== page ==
Population-based outcomes following endovascular and open repair of ruptured abdominal aortic aneurysms.

Division of Vascular and Endovascular Surgery, Department of Surgery, Beth Israel Deaconess Medical Center, Boston, Massachusetts, USA.
Journal of Endovascular Therapy (Impact Factor: 3.59). 10/2009; 16(5):554-64. DOI: 10.1583/09-2743.1
Source: PubMed

ABSTRACT To evaluate national outcomes after endovascular and open surgical repair of ruptured abdominal aortic aneurysms (rAAA).
The Nationwide Inpatient Sample was interrogated to identify all repairs between 2000 and 2005 for rAAA based on ICD-9 codes. In the study period, 2323 patients (1794 men; median age 75 years, range 45-98) with rAAAs had endovascular repair, while 26,106 patients (20,311 men; median age 73 years, range 22-99) had an open procedure. Outcomes included in-hospital mortality, length of stay (LOS), complications, and hospitalization charge. A secondary analysis was performed to compare outcomes from low-, medium-, and high-volume institutions based on annual rAAA repair volume.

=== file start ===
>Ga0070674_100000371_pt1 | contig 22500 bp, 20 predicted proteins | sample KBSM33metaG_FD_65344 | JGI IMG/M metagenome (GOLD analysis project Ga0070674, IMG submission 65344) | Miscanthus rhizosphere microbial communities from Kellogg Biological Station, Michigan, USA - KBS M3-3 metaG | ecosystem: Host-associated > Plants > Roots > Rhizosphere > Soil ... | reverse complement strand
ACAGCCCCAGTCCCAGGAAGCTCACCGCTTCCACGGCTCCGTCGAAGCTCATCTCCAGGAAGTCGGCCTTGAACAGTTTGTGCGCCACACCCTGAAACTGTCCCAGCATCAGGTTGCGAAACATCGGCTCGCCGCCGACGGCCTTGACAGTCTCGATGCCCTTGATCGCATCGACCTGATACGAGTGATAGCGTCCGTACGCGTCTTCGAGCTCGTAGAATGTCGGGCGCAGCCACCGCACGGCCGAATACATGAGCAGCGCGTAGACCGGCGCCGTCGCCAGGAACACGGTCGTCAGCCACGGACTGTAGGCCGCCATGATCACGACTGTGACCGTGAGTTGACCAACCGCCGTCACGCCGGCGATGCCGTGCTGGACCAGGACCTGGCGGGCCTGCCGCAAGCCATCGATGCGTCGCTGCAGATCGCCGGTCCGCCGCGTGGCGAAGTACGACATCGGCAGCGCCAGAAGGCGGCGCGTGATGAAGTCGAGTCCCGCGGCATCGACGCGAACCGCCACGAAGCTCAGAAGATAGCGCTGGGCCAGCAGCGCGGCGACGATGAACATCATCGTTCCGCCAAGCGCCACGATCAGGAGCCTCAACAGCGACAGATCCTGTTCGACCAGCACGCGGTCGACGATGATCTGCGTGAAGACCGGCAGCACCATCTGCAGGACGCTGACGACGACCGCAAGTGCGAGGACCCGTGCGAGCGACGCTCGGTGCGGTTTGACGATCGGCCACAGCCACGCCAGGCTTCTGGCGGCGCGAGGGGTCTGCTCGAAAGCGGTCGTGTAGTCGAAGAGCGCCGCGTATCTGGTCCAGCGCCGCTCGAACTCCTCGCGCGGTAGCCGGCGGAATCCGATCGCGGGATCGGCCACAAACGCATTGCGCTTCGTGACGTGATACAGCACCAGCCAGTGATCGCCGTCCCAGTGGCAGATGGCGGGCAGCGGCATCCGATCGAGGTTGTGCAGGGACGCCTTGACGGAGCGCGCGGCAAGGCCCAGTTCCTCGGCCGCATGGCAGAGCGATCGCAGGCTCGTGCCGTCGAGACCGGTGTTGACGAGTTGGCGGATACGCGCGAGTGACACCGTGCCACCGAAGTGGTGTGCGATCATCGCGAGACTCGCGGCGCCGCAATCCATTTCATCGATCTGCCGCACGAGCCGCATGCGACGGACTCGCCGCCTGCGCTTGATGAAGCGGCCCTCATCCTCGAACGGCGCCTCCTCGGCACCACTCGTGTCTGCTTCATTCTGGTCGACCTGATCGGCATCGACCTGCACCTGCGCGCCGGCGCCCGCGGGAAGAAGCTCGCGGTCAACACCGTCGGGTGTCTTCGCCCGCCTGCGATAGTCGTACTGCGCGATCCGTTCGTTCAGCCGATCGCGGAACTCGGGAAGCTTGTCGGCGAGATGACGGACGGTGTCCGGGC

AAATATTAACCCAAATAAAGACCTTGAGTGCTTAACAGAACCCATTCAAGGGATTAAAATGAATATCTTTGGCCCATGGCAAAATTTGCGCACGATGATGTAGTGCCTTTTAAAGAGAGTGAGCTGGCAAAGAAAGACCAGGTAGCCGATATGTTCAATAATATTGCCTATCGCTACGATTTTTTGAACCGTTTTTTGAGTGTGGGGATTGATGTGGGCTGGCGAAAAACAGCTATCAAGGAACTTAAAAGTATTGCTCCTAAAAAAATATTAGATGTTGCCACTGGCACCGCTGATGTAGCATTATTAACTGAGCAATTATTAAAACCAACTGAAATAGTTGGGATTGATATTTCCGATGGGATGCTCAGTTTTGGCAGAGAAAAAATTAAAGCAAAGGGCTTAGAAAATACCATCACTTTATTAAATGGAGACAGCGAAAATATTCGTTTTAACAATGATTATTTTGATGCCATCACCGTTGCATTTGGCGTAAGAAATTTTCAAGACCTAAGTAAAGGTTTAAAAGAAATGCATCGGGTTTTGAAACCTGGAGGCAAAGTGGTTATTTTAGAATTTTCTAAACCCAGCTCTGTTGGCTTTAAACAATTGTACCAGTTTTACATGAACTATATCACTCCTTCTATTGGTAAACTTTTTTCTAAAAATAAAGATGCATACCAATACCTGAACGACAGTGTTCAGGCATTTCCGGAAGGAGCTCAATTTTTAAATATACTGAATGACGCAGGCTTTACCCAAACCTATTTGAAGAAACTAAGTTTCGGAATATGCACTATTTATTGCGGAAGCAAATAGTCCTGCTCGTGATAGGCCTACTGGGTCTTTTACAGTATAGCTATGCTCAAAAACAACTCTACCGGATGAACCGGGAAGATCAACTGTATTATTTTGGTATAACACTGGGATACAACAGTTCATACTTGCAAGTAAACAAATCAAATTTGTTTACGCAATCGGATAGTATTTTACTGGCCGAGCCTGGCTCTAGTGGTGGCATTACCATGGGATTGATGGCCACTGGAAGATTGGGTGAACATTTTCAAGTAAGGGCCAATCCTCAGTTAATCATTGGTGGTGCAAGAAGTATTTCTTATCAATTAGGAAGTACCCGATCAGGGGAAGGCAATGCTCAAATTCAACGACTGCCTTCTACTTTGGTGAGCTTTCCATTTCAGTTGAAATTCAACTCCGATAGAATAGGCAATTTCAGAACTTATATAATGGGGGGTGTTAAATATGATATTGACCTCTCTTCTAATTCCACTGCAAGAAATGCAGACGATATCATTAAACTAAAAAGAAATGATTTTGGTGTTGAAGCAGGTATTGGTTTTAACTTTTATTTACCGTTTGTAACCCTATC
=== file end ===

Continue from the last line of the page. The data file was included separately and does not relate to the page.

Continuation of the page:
Patients in the endovascular group were significantly older (p<0.05). Mortality was 41% overall: 33% and 41% for endovascular versus open repair, respectively (p<0.001). Mortality after endovascular repair was lower than open surgery for patients >or=70 years (36% versus 47%, p<0.001), but not for those <70 years (24% versus 30%, p = 0.15). LOS was shorter after endovascular repair (7 versus 9 days, p<0.001). Respiratory complications (8% versus 4%, p<0.05) and acute renal failure were more common following open repair (30% versus 23%, p<0.01). Costs were similar (endo $73,590 versus open $67,287, p = 0.15). Mortality decreased as hospital surgical volume increased (low 44%, medium 39%, high 38%; p<0.001). Over time, endovascular repair utilization increased more rapidly at high-volume centers, and a lower mortality was seen with endovascular repair at high-volume compared to low-volume hospitals (22% versus 44%, p<0.001). Multivariate predictors of mortality were age, female gender, lower hospital surgical volume, open repair, and year of surgery.
This population-based study found that mortality associated with rAAAs may be improved by the performance of endovascular repair, especially in older patients. Mortality after rAAA for both endovascular and open repairs was also lower at high-volume institutions.

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